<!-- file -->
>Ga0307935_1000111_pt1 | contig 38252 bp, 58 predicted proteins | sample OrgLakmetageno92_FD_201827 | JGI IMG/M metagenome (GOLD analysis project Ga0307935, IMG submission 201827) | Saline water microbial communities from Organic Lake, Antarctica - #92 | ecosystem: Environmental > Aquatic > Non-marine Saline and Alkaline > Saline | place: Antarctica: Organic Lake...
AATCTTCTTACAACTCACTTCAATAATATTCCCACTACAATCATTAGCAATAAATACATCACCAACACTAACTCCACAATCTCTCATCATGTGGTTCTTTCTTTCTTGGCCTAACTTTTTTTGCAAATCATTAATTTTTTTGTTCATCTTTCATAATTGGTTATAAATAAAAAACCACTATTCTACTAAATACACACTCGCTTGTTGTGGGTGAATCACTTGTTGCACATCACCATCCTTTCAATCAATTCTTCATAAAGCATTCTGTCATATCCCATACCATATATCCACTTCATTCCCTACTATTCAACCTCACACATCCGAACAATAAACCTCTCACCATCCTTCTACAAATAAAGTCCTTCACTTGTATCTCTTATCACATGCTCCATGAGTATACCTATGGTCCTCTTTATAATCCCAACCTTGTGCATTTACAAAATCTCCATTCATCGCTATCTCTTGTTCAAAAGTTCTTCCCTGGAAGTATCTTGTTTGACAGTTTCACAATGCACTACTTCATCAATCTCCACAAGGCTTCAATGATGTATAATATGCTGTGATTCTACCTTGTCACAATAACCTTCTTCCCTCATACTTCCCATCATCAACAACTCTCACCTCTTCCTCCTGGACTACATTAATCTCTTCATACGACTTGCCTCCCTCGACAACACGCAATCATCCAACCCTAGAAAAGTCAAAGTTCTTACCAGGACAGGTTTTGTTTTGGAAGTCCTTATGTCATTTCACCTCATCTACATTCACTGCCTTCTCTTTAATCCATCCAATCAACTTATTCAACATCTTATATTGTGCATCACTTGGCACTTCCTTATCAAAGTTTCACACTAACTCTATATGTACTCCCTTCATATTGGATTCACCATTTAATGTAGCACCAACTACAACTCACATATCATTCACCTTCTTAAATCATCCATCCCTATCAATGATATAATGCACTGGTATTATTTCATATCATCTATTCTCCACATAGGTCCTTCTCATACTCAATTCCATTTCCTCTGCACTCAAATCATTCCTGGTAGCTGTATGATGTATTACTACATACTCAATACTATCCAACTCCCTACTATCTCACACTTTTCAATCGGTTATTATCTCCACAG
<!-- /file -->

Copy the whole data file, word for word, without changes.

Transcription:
>Ga0307935_1000111_pt1 | contig 38252 bp, 58 predicted proteins | sample OrgLakmetageno92_FD_201827 | JGI IMG/M metagenome (GOLD analysis project Ga0307935, IMG submission 201827) | Saline water microbial communities from Organic Lake, Antarctica - #92 | ecosystem: Environmental > Aquatic > Non-marine Saline and Alkaline > Saline | place: Antarctica: Organic Lake...
AATCTTCTTACAACTCACTTCAATAATATTCCCACTACAATCATTAGCAATAAATACATCACCAACACTAACTCCACAATCTCTCATCATGTGGTTCTTTCTTTCTTGGCCTAACTTTTTTTGCAAATCATTAATTTTTTTGTTCATCTTTCATAATTGGTTATAAATAAAAAACCACTATTCTACTAAATACACACTCGCTTGTTGTGGGTGAATCACTTGTTGCACATCACCATCCTTTCAATCAATTCTTCATAAAGCATTCTGTCATATCCCATACCATATATCCACTTCATTCCCTACTATTCAACCTCACACATCCGAACAATAAACCTCTCACCATCCTTCTACAAATAAAGTCCTTCACTTGTATCTCTTATCACATGCTCCATGAGTATACCTATGGTCCTCTTTATAATCCCAACCTTGTGCATTTACAAAATCTCCATTCATCGCTATCTCTTGTTCAAAAGTTCTTCCCTGGAAGTATCTTGTTTGACAGTTTCACAATGCACTACTTCATCAATCTCCACAAGGCTTCAATGATGTATAATATGCTGTGATTCTACCTTGTCACAATAACCTTCTTCCCTCATACTTCCCATCATCAACAACTCTCACCTCTTCCTCCTGGACTACATTAATCTCTTCATACGACTTGCCTCCCTCGACAACACGCAATCATCCAACCCTAGAAAAGTCAAAGTTCTTACCAGGACAGGTTTTGTTTTGGAAGTCCTTATGTCATTTCACCTCATCTACATTCACTGCCTTCTCTTTAATCCATCCAATCAACTTATTCAACATCTTATATTGTGCATCACTTGGCACTTCCTTATCAAAGTTTCACACTAACTCTATATGTACTCCCTTCATATTGGATTCACCATTTAATGTAGCACCAACTACAACTCACATATCATTCACCTTCTTAAATCATCCATCCCTATCAATGATATAATGCACTGGTATTATTTCATATCATCTATTCTCCACATAGGTCCTTCTCATACTCAATTCCATTTCCTCTGCACTCAAATCATTCCTGGTAGCTGTATGATGTATTACTACATACTCAATACTATCCAACTCCCTACTATCTCACACTTTTCAATCGGTTATTATCTCCACAG